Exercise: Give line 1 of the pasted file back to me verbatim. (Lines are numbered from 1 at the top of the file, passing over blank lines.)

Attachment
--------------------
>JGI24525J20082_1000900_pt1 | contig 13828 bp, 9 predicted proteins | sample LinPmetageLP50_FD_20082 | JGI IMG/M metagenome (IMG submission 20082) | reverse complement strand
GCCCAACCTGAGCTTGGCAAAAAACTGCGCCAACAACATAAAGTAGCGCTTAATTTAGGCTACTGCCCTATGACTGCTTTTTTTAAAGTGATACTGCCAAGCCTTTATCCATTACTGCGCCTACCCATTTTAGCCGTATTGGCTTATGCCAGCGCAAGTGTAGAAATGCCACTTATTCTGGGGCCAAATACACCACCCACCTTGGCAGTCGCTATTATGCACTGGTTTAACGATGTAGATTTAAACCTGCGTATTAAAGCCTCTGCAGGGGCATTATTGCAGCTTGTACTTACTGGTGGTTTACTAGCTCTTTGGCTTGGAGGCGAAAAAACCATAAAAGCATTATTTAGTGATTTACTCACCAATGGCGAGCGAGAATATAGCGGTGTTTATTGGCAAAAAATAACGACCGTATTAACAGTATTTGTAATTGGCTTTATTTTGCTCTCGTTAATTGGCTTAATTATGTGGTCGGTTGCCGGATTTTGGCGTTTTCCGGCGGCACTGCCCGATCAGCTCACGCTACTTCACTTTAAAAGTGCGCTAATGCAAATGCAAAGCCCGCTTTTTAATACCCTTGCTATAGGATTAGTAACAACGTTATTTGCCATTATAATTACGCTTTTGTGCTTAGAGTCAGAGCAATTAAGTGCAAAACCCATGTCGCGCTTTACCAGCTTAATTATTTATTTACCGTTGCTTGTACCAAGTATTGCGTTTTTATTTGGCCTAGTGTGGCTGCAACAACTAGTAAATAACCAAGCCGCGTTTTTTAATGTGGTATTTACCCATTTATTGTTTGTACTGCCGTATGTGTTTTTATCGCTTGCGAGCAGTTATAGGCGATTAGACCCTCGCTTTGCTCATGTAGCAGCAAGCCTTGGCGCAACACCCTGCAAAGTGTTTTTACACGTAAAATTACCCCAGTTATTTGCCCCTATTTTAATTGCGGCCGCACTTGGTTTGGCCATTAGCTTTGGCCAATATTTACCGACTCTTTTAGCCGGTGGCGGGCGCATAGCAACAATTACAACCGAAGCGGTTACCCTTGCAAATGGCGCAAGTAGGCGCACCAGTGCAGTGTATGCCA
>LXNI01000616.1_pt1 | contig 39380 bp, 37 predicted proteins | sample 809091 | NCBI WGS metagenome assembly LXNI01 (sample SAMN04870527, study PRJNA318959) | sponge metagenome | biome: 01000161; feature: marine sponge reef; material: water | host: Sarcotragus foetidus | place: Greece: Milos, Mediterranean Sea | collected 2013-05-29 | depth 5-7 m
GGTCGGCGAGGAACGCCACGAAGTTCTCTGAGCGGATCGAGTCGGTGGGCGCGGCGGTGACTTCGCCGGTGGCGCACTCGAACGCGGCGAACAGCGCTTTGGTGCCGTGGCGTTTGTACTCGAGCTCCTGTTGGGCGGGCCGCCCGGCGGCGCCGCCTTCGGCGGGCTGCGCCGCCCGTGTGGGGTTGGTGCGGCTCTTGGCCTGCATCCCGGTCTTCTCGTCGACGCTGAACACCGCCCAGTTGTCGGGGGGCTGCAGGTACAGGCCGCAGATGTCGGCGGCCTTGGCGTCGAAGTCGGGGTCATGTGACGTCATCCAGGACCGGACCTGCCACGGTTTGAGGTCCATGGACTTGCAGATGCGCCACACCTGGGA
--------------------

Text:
>JGI24525J20082_1000900_pt1 | contig 13828 bp, 9 predicted proteins | sample LinPmetageLP50_FD_20082 | JGI IMG/M metagenome (IMG submission 20082) | reverse complement strand